I noticed this paper by Asensio Ramos & Martinez Gonzalez (2014) on astro ph today presenting a hierarchical model for inferring the distribution of magnetic field Stokes parameters in the quiet Sun. The use of a hierarchical model for this problem is a natural way to pool the information from each pixel, as convincingly argued by the authors. What caught my eye though was their method for exploring the posterior which can be blocked into two groups of parameters: (1) the 4 hyper parameters of interest affecting all pixels, and (2) the 4 individual latent variable values of each of the N ~ 10^{5-6} pixels. Their strategy for exploring the marginal posterior of (1) is to first sample via MCMC from the pseudo-posterior of each pixel in (2) under a dummy prior, and then to do MCMC over the four hyper parameters of (1) with the marginal likelihood of each pixel (given these four hyper parameters) approximated by an importance sample reweighting (personally, I call these pseudo-importance sampling) of the pseudo-posterior draws. The strategy is credited to Hogg et al. (2010), but statisticians reading this will recognise it as the pseudo-marginal method with pseudo-importance sampling rather than true importance sampling: hence the title of this post (i.e., pseudo-pseudo-marginal). The point of pointing this out being that (a) with pseudo-importance sampling the algorithm is, technically, no longer targeting the true stationary distribution of the hyper parameters (though in practise for this example this might not be a significant problem), and (b) as I’ve noted before one can benefit from existing insights and theory on the pseudo-marginal method for, e.g., tailoring the acceptance ratio (cf. Doucet et al. 2012/14).

I would also disagree with the authors’ motivation for using a pseudo-pseudo-marginal approach here: which is that the large dimensionality of the posterior would preclude efficient MCMC sampling via even Hamiltonian MCMC. In fact, since the likelihood function of the latent variables of each pixel at a given set of hyper parameters are independent of all other pixels, one could easily treat this via rejection Gibbs sampling for which I’d wager JAGS is a sufficiently powerful tool in this case (given that the authors’ note that 100 pseudo-posterior samples are sufficient for their importance sample reweighting scheme, indicating that JAGS should be able to adapt its rejection sampling algorithm to a high level of efficiency). Here it is worth noting a *rare* recent use of JAGS (for an entirely different purpose) in the astronomical literature by Sereno et al. 2014.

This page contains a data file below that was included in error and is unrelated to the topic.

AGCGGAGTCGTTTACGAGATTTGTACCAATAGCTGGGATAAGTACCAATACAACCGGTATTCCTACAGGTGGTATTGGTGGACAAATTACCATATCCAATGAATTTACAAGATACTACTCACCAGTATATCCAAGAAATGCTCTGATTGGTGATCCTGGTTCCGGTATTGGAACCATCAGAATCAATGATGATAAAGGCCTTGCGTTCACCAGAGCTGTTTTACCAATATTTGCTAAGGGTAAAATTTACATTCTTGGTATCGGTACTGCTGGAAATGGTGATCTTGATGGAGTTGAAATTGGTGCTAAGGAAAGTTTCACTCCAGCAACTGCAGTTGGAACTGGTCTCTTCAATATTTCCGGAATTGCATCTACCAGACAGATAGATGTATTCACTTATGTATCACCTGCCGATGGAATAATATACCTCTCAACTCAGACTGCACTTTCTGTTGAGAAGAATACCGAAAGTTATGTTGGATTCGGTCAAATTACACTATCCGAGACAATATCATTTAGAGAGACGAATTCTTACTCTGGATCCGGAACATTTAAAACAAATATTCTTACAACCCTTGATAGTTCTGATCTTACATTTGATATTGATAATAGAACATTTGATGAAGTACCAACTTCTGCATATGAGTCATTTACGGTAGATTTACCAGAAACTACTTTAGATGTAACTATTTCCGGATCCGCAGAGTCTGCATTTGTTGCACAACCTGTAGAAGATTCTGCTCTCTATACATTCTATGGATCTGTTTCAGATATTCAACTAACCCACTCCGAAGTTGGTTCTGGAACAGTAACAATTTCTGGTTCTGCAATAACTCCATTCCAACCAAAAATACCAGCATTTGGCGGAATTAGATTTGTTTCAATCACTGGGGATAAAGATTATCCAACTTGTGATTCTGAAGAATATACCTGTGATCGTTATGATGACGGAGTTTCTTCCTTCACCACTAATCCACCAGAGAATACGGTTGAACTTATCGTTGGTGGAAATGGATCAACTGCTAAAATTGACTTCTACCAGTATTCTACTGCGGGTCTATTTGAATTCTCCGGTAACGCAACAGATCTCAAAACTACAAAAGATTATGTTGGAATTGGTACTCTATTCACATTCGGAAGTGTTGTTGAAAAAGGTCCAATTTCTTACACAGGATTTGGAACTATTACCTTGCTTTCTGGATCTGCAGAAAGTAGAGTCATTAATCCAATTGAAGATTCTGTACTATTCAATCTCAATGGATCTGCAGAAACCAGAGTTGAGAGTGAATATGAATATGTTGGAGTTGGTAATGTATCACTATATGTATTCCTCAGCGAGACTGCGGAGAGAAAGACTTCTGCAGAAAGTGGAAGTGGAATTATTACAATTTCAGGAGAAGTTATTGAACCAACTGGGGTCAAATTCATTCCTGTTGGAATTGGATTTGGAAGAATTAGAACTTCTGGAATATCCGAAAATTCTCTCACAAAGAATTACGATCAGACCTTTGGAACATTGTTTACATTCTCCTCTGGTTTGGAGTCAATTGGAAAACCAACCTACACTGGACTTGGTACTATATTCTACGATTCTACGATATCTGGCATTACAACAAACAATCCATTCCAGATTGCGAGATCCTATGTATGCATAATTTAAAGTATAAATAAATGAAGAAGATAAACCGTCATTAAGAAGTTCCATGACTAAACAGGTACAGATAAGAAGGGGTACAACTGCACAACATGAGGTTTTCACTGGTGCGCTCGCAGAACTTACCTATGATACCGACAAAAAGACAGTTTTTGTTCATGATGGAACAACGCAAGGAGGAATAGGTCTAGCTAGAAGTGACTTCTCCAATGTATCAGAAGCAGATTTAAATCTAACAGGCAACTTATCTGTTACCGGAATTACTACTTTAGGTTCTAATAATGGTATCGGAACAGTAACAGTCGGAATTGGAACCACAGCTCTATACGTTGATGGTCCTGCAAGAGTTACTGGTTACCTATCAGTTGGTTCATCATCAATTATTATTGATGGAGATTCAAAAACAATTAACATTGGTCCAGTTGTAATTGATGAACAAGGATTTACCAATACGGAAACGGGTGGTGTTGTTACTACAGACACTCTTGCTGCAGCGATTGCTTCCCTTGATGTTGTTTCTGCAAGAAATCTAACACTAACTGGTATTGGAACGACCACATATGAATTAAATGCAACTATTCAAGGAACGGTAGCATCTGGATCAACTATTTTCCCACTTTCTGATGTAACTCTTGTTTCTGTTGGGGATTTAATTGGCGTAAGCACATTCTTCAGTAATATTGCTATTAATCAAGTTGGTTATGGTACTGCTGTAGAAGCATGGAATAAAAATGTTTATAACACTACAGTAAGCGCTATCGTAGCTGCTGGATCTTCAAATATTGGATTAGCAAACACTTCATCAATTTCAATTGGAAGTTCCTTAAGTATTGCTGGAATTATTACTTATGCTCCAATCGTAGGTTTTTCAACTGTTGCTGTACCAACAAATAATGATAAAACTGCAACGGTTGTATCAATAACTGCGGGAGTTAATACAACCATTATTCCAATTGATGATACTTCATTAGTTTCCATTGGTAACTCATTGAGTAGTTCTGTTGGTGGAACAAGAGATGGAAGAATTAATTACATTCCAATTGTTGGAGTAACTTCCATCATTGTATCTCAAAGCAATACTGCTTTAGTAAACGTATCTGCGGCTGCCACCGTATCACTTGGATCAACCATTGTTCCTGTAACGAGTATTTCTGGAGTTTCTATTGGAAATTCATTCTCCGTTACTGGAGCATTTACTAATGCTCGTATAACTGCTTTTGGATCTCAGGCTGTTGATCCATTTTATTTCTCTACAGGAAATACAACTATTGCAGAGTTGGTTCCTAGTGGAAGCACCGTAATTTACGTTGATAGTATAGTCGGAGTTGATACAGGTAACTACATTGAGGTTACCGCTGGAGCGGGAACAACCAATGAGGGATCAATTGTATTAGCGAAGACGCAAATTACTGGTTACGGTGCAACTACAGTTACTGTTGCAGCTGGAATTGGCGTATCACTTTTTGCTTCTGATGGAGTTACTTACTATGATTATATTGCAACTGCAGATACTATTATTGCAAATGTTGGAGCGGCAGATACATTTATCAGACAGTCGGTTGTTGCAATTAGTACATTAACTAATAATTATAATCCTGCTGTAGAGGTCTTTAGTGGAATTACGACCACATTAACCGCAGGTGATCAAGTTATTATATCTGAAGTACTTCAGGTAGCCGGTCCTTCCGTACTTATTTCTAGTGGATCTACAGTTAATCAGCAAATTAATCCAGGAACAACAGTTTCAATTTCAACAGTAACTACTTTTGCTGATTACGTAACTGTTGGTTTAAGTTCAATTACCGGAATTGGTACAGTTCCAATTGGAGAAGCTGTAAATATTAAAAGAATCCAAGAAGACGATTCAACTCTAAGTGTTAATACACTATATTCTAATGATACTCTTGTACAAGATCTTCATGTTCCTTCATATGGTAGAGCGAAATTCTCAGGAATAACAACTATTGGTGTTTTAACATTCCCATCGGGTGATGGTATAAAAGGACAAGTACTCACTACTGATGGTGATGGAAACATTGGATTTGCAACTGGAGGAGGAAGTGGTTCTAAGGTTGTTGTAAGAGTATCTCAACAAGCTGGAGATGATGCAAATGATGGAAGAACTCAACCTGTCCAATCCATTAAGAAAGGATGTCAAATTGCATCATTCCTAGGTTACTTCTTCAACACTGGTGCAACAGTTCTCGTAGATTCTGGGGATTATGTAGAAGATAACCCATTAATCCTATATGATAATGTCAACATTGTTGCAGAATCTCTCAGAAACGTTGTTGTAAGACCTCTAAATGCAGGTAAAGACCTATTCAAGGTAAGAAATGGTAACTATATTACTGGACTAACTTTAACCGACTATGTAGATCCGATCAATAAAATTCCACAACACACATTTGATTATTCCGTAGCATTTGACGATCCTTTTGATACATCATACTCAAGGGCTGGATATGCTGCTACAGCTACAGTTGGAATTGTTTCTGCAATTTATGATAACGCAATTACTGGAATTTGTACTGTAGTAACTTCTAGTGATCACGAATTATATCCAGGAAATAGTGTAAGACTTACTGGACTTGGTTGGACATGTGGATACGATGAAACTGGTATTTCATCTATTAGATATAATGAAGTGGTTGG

One of my least favourite things about the statistics literature is the need to give every little hack a fancy name and call it a new method. I’ve used this same approach before. I referenced Hogg for it too, just to point to another place where it’s been used. However I of course don’t believe that he invented it.

Thanks for the criticisms, which turned out to be several times more useful than the referee report we received. First, we share Brendon’s motivation for citing Hogg’s work. In my limited knowledge of the astro literature, this was probably one of the first times this trick is used. However, I am still on time to cite previous works. Can you send me a few references by e-mail?

Second, concerning your suggestion to use a rejection Gibbs sampling, I have used in the past a Metropolis-within-Gibbs (that I understand it is essentially the same method) for a problem like this. The problem had independent latent variables for different cases and then

hyperparameters that were shared by all the cases. The Metropolis-within-Gibbs method did its work nicely but after solving some convergence problems. In the present case, I wanted to consider a very large number of variables and didn’t want to spend time tweaking parameters until getting convergence. The method might be approximate, but scales fantastically well for problems with thousands of independent latent variables.

Hi Andrés,

The best reference for the pseudo-marginal method in the sense of providing a reasonably in-depth theoretical discussion and historical review is Andrieu & Roberts (2009) paper http://projecteuclid.org/download/pdfview_1/euclid.aos/1236693147

There are a lot of past uses for sure in the literature, but the easiest to find—being those linking directly to one of the main stats papers—are by a selection effect inevitably the most complicated / convoluted!

Regarding optimisation of the Metropolis-within-Gibbs method: indeed this will likely be necessary, though one nice property of JAGS is that it has an automatic routine for self-adaptation which is performed during the burn-in phase. So it could be worth trying at some time.

cheers,

Ewan.

Ah, this one is a good applied reference in the present context: http://www.maths.bris.ac.uk/~mazjcr/supranetAddendum.pdf